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Emergency Abortions Required for Pregnant Women

Emergency Abortions Required for Pregnant Women

United States: The Biden administration has told emergency  room doctors that they must perform abortions if it’s necessary to cover a pregnant woman’s health. This new rule comes after the Supreme Court didn’t decide if state abortions bans should stop hospitals from giving exigency care.

Important Letter to Health Experts and Hospitals

As reported in the U.S. News, In a letter transferred to experts and hospitals, Health and Human Services Secretary Xavier Becerra and Centers for Medicare and Medicaid Services Director Chiquita Brooks- LaSure reminded hospitals that they must offer the right care to keep cases stable, which can include performing revocations.

“No pregnant woman or her family should have to even begin to worry that she could be denied the treatment she needs to stabilize her emergency medical condition in the emergency room,” the letter said.

It continued, “And yet, we have heard story after story describing the experiences of pregnant women who was presented to the hospital emergency departments with emergency conditions and being turned away because medical providers were uncertain about what treatment they were permitted to provide.”

Investigations and Enforcement

CMS will also resume the investigations into the complaints against the emergency rooms in Idaho after the Supreme Court ruled last week that the hospitals there must be allowed to perform emergency abortions for now despite the state’s abortion ban.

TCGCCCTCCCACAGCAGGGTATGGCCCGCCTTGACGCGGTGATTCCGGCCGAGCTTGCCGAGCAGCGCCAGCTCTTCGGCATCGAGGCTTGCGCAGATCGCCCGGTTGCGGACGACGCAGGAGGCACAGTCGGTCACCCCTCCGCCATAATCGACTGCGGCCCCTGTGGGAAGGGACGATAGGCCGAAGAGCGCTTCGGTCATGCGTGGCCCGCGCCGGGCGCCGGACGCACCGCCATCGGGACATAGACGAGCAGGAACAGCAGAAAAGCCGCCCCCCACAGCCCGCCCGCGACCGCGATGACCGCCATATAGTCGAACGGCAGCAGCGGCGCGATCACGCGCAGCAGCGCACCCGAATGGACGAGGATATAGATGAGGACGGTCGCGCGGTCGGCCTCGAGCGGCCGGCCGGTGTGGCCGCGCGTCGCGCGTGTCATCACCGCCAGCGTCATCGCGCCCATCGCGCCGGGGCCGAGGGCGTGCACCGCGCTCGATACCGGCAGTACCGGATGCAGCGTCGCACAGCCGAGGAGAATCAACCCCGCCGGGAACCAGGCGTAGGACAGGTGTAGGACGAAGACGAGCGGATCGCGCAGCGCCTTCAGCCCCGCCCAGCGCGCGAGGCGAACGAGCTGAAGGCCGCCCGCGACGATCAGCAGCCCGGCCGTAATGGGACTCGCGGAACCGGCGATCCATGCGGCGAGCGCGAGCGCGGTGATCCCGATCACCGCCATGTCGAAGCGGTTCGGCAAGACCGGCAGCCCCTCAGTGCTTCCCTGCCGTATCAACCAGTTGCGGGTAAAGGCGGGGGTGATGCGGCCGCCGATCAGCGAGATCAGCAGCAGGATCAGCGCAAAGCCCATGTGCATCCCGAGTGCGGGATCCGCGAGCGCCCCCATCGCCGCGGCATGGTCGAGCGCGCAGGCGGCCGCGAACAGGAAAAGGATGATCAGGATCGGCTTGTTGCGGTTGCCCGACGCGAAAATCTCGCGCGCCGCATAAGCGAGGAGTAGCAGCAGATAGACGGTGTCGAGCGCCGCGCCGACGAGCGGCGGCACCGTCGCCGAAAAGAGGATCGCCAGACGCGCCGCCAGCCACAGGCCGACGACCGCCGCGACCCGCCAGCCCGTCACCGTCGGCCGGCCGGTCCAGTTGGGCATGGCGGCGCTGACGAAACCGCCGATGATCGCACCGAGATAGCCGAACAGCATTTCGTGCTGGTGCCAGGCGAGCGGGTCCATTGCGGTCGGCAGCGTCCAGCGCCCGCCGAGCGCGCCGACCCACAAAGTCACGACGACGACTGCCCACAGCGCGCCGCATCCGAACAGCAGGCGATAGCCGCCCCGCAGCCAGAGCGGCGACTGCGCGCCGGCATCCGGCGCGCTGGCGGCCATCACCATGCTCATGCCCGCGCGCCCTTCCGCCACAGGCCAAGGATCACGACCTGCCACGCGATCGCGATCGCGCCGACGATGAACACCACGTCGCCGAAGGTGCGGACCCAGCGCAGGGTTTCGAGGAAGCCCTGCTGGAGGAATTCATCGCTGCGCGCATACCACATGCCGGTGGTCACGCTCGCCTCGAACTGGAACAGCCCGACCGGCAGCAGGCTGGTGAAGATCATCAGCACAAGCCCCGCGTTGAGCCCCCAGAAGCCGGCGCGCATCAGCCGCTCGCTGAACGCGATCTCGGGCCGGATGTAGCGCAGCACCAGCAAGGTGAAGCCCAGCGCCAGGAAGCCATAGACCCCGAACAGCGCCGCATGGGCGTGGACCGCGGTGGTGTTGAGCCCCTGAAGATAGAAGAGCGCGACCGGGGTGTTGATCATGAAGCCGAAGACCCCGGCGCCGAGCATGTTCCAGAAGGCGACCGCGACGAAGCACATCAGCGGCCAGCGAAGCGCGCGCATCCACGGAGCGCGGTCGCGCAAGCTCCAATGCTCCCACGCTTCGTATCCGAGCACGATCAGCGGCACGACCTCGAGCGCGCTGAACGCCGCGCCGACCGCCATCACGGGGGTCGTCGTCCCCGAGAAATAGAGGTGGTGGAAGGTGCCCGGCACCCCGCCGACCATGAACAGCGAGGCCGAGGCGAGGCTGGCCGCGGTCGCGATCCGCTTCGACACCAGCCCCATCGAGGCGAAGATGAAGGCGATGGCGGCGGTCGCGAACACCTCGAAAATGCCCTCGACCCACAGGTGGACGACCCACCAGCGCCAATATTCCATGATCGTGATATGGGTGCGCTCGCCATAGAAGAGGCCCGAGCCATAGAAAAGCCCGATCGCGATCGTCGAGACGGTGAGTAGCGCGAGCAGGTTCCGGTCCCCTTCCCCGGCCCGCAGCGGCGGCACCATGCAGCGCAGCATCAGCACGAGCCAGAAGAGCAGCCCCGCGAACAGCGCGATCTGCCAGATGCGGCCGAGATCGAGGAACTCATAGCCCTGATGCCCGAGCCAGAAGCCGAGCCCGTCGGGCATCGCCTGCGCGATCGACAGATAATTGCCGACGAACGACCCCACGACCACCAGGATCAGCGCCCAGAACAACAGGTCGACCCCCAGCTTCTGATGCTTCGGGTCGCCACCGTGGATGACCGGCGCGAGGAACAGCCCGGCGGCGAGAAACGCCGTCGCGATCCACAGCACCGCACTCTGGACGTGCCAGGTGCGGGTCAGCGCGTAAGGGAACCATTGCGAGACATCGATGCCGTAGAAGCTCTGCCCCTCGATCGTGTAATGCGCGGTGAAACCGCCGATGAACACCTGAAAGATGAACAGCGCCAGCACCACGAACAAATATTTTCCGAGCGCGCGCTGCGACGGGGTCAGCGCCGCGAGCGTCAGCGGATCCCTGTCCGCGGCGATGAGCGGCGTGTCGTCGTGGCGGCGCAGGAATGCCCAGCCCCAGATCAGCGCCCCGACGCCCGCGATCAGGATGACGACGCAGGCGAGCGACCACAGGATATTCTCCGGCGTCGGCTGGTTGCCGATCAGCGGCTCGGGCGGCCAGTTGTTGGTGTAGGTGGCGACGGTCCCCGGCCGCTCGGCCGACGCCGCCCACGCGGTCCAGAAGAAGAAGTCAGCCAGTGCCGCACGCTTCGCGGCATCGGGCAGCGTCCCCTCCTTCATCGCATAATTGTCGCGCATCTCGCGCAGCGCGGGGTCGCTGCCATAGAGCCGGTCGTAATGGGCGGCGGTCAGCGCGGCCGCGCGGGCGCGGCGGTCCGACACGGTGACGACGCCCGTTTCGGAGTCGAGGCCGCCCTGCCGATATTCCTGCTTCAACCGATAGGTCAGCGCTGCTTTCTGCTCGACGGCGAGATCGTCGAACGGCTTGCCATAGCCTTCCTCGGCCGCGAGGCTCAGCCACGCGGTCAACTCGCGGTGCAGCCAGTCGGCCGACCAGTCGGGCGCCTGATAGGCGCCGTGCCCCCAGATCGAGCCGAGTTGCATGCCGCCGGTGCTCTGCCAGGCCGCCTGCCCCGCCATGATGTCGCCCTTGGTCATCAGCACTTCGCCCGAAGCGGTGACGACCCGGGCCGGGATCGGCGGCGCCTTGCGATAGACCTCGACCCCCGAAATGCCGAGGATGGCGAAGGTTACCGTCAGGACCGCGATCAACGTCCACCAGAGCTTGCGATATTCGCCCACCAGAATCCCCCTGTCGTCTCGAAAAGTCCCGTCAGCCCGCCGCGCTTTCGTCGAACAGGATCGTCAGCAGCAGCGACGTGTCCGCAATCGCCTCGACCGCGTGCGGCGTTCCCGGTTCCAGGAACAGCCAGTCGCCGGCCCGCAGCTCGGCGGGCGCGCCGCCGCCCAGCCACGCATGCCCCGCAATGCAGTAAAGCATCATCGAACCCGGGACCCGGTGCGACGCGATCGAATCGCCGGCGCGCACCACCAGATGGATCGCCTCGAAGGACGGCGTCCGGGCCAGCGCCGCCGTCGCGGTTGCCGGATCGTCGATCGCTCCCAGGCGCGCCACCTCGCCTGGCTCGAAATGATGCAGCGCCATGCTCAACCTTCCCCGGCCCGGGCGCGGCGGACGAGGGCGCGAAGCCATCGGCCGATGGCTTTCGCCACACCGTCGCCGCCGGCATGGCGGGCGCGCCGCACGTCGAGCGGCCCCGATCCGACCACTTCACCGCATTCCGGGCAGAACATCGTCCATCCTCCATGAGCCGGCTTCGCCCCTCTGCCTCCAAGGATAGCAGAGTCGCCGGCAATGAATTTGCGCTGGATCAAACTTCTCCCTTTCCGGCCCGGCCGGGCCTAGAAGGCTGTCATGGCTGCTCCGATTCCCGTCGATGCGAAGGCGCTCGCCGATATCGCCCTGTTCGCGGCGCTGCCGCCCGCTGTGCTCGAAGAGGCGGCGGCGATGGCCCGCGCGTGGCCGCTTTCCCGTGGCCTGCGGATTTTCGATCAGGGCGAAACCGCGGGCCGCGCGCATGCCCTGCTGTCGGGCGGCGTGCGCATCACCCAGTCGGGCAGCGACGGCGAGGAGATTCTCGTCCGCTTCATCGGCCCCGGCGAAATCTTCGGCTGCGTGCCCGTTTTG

But the enforcement in Texas the country’s most populous state with a strict six-week abortion ban and will still be on the hold because of a lower court ruling.

Raising Awareness About Emergency Care Laws

The letter is the Biden Administration’s latest attempt to raise the awareness about the 40-year-old federal law that requires almost all the emergency rooms any that receive Medicare dollars to provide stabilizing the treatment for the patients in a medical emergency and when the hospitals turn away patients denies that care and they are subject to federal investigation and hefty fines and loss of Medicare Funding.

Advocacy for Spanish-Language Resources

Lupe Rodriguez, who is the executive director of the National Latina Institute for Reproductive Justice said her team has been talking with the HHS secretary for a few months to encourage the office to make tools available in Spanish. 

Latinas are more likely to be uninsured, lack access to prenatal care and live in states with abortion bans, she said. This is even more of a concern for Latinas with limited English language skills or who are in mixed immigration status families, she said.

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